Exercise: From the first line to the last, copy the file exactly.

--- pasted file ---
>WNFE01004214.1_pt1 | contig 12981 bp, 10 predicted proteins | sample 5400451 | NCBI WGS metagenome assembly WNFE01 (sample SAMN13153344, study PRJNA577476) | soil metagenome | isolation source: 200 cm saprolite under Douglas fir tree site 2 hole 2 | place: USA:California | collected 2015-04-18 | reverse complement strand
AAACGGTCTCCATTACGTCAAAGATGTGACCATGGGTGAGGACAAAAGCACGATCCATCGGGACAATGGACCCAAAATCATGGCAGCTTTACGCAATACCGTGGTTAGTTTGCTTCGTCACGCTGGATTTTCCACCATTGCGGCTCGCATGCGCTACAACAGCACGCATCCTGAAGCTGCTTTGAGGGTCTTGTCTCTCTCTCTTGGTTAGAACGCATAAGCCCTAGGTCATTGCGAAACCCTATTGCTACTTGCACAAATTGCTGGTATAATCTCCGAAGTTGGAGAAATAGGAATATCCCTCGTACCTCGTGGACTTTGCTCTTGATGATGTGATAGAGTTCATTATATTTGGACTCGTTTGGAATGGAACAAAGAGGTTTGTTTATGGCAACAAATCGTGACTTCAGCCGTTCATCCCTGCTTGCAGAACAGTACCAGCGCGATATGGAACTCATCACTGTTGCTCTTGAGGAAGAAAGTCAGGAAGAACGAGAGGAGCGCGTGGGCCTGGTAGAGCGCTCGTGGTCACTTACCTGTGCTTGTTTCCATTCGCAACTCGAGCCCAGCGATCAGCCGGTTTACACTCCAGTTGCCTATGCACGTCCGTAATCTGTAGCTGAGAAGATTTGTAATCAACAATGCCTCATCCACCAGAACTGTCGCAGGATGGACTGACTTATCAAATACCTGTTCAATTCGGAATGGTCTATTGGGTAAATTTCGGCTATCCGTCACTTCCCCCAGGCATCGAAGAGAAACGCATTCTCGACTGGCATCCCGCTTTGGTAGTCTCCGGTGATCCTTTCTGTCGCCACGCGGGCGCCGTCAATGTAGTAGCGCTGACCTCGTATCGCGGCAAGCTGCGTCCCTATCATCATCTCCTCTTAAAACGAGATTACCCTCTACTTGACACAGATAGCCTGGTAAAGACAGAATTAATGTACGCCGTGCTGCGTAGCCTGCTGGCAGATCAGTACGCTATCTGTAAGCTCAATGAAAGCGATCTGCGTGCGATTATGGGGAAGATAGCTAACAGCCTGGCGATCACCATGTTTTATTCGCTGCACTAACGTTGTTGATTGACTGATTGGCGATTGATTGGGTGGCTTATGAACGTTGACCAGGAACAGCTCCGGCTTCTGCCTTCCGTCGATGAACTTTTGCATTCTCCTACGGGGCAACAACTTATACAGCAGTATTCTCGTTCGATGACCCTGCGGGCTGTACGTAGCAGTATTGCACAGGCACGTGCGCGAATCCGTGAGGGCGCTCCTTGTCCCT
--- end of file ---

>WNFE01004214.1_pt1 | contig 12981 bp, 10 predicted proteins | sample 5400451 | NCBI WGS metagenome assembly WNFE01 (sample SAMN13153344, study PRJNA577476) | soil metagenome | isolation source: 200 cm saprolite under Douglas fir tree site 2 hole 2 | place: USA:California | collected 2015-04-18 | reverse complement strand
AAACGGTCTCCATTACGTCAAAGATGTGACCATGGGTGAGGACAAAAGCACGATCCATCGGGACAATGGACCCAAAATCATGGCAGCTTTACGCAATACCGTGGTTAGTTTGCTTCGTCACGCTGGATTTTCCACCATTGCGGCTCGCATGCGCTACAACAGCACGCATCCTGAAGCTGCTTTGAGGGTCTTGTCTCTCTCTCTTGGTTAGAACGCATAAGCCCTAGGTCATTGCGAAACCCTATTGCTACTTGCACAAATTGCTGGTATAATCTCCGAAGTTGGAGAAATAGGAATATCCCTCGTACCTCGTGGACTTTGCTCTTGATGATGTGATAGAGTTCATTATATTTGGACTCGTTTGGAATGGAACAAAGAGGTTTGTTTATGGCAACAAATCGTGACTTCAGCCGTTCATCCCTGCTTGCAGAACAGTACCAGCGCGATATGGAACTCATCACTGTTGCTCTTGAGGAAGAAAGTCAGGAAGAACGAGAGGAGCGCGTGGGCCTGGTAGAGCGCTCGTGGTCACTTACCTGTGCTTGTTTCCATTCGCAACTCGAGCCCAGCGATCAGCCGGTTTACACTCCAGTTGCCTATGCACGTCCGTAATCTGTAGCTGAGAAGATTTGTAATCAACAATGCCTCATCCACCAGAACTGTCGCAGGATGGACTGACTTATCAAATACCTGTTCAATTCGGAATGGTCTATTGGGTAAATTTCGGCTATCCGTCACTTCCCCCAGGCATCGAAGAGAAACGCATTCTCGACTGGCATCCCGCTTTGGTAGTCTCCGGTGATCCTTTCTGTCGCCACGCGGGCGCCGTCAATGTAGTAGCGCTGACCTCGTATCGCGGCAAGCTGCGTCCCTATCATCATCTCCTCTTAAAACGAGATTACCCTCTACTTGACACAGATAGCCTGGTAAAGACAGAATTAATGTACGCCGTGCTGCGTAGCCTGCTGGCAGATCAGTACGCTATCTGTAAGCTCAATGAAAGCGATCTGCGTGCGATTATGGGGAAGATAGCTAACAGCCTGGCGATCACCATGTTTTATTCGCTGCACTAACGTTGTTGATTGACTGATTGGCGATTGATTGGGTGGCTTATGAACGTTGACCAGGAACAGCTCCGGCTTCTGCCTTCCGTCGATGAACTTTTGCATTCTCCTACGGGGCAACAACTTATACAGCAGTATTCTCGTTCGATGACCCTGCGGGCTGTACGTAGCAGTATTGCACAGGCACGTGCGCGAATCCGTGAGGGCGCTCCTTGTCCCT